A group of descendants of Indigenous men who gave up their status under Canada’s Indian Act, in part to keep their children out of the country’s abusive residential school system, are suing the Attorney General of Canada, claiming the Act’s registration provisions are discriminatory and unconstitutional.
The group, made up of 16 individuals from the Haida Nation, the Pinaymootang First Nation and the Campbell River Indian Band, filed a notice of civil claim in B.C. Supreme Court June 10. The lawsuit details the legislative history and evolution of Canada’s Indian Act regarding “Indian enfranchisement,” where Indigenous peoples in the late 19th and early 20th century were made Canadian citizens if they gave up their status under the Act.
“Among other things, the process of enfranchisement forced individuals and families to choose between remaining members of their Indigenous communities, on the one hand, and protecting their children from the residential school system and acquiring the rights and privileges of Canadian citizenship, on the other hand,” the lawsuit states.
Meanwhile, those who opted for enfranchisement, often under duress, and their descendants “have been the target of oppressive, discriminatory and stereotyping legislation and decision-making, and have been treated as a discrete and insular minority.”
Ten of the plaintiffs trace their ancestry back to Wilfred Laurier Bennett, a member of the Massett Band, who was enfranchised in 1944, motivated by a desire to keep his children from attending residential school. Bennett’s wife and children were also stripped of their status as a result, losing their right to live on-reserve, highlighting how the Act’s registration provisions continue to “impose negative consequences” on families descended from Indian women who lost their status along with their husbands or by “marrying out.”
While amendments to the Act in 1985 allowed registration of Bennett’s grandchildren, his great-grandchildren have continued to be denied Indian status, depriving them of “both tangible and intangible” benefits including extended health benefits, access to post-secondary education and “spiritual and cultural value that flows from a recognition of status.”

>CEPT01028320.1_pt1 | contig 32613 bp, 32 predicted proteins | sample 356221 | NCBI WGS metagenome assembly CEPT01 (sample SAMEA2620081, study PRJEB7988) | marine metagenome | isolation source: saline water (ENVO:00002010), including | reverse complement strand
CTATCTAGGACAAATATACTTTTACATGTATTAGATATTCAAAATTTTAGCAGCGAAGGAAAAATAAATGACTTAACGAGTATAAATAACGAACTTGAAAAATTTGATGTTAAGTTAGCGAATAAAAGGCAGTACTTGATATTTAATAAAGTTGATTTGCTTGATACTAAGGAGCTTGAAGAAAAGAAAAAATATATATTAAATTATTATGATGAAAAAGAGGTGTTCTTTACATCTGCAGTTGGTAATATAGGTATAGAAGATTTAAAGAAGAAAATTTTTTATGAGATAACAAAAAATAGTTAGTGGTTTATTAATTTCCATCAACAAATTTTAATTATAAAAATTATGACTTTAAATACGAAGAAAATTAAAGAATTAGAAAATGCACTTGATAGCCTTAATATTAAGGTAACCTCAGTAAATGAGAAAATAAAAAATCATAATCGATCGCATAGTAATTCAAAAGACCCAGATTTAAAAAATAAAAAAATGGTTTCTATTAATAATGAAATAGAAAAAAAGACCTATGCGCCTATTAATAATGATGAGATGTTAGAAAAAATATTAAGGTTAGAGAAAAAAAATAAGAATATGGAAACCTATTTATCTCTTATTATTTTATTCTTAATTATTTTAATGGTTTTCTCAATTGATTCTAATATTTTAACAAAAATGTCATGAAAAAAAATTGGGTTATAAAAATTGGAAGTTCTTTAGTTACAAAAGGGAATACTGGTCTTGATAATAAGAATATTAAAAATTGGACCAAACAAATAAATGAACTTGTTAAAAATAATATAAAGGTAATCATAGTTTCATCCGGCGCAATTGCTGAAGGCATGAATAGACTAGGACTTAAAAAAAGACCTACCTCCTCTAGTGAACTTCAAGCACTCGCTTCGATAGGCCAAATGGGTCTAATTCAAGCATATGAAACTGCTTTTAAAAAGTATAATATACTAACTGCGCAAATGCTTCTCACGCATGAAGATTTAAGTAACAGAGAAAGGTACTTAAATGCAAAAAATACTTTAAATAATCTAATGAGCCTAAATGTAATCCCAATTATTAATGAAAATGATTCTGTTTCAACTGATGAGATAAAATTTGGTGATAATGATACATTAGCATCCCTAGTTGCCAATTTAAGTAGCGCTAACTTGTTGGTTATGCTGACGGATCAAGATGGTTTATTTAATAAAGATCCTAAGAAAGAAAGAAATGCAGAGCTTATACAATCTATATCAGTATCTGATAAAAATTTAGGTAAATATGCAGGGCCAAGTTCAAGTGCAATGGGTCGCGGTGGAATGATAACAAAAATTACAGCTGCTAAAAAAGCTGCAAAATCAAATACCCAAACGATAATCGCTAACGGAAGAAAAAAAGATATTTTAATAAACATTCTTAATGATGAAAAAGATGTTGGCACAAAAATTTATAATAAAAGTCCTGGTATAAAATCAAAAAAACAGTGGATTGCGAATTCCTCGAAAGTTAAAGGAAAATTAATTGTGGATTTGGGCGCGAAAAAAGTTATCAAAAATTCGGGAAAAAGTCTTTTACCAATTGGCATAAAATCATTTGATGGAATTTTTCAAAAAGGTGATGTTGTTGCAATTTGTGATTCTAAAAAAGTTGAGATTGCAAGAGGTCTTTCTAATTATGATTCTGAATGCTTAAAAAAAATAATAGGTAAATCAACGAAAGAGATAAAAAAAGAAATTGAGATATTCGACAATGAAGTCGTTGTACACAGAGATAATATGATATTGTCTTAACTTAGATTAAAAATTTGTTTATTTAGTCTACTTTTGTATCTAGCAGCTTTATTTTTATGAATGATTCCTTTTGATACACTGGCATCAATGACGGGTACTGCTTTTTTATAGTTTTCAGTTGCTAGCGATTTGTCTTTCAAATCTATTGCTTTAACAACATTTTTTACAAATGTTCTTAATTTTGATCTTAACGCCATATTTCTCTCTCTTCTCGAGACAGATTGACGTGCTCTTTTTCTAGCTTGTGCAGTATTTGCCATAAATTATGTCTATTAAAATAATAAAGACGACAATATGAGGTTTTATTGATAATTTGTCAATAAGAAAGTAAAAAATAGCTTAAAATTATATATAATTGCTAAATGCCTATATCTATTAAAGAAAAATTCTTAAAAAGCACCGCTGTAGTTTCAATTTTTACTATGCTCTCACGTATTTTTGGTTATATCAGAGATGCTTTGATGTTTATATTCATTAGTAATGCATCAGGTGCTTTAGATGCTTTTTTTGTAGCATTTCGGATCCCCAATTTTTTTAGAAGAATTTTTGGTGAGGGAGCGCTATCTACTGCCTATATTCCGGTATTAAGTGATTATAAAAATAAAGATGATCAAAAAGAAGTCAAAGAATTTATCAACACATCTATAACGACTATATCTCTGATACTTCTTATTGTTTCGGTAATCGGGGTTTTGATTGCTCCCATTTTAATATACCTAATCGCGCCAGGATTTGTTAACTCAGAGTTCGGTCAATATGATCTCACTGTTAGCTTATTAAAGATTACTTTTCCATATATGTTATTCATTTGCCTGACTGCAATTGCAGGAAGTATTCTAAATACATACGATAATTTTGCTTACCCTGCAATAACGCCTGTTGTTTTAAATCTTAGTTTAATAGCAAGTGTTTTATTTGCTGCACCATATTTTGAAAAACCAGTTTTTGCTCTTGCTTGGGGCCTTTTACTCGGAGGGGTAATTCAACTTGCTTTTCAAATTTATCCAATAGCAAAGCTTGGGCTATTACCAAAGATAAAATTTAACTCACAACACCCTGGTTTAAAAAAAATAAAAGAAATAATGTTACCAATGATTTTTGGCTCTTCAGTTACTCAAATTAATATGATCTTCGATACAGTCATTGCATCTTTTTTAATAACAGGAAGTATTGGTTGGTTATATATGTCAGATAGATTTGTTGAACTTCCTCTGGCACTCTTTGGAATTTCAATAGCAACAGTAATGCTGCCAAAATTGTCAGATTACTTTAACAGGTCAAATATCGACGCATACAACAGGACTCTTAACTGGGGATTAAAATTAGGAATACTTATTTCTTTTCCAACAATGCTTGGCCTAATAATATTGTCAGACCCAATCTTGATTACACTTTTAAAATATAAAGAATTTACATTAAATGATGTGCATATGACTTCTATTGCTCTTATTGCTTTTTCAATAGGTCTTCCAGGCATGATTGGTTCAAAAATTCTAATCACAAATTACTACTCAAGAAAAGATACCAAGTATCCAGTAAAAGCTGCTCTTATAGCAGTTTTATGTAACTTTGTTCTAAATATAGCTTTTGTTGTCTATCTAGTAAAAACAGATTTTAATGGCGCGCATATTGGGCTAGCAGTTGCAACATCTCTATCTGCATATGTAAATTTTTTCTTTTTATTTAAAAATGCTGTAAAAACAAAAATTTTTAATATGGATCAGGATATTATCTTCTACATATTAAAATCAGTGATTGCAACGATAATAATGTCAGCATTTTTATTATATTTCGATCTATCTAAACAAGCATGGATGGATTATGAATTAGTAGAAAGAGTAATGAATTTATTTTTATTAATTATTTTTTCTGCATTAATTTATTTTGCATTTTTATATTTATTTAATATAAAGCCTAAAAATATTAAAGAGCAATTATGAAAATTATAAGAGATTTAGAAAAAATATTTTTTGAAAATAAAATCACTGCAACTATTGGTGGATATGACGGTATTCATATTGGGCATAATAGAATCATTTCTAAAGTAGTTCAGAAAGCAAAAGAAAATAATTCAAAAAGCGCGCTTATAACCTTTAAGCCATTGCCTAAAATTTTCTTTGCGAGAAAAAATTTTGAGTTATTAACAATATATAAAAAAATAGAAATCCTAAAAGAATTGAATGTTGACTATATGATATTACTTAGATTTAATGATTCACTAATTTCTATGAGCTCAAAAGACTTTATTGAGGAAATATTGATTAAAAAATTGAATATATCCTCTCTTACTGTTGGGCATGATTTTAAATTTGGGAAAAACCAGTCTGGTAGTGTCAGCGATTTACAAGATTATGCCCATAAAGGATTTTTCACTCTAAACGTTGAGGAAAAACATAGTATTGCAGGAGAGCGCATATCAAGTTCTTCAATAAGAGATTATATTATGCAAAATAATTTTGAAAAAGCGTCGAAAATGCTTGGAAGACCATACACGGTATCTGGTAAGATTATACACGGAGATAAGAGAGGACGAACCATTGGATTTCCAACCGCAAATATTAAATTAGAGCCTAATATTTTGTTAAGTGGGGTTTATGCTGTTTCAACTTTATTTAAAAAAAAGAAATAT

Four of the plaintiffs are descended from Reverend Maurice Sanderson, enfranchised in 1922 out of a desire for the rights to vote and own property. The remaining two plaintiffs, whose grandfather William Clark Smith was enfranchised in 1936, claim they’ve been repeatedly denied status under the Act.
“In each case, the application for enfranchisement required surrendering Indian status and band membership in exchange for the rights and benefits of Candian citizenship, including freedom from legally sanctioned discrimination and restrictions endured by Indians,” the claim states. “By stripping families like the Bennetts, Sanderson and Smiths of Indian status and band membership, the law cut them off in profound ways from communities with which they had deep cultural, kinship, spiritual and material connections.”
The plaintiffs seek declarations that the registration provisions of the Act violate the Charter of Rights and Freedoms, wrongfully depriving them of the ability to transmit Indian status to their children and discriminating against them based on sex and marital status.
The following is a full list of the plaintiffs: Sharon Nicholas; Terra Jean Nicholas; Nicole Eileen Nicholas; James Edward Nicholas; Joan Martha Ward; Jack Ray Ward; Royce Sagar Ward; Alexis Salmaniw; Nadia Alexis Salmaniw; Nicholas Alexander Salmaniw (Bennett Family); Edith Fournier; Kathryn Fournier; Gabrielle Heroux; Philippe Heroux (Sanderson family); Mervin Smith; James Hanson (Smith family).
The allegations have not been tested or proven in court and the Attorney General of Canada had not responded to the claim by press time.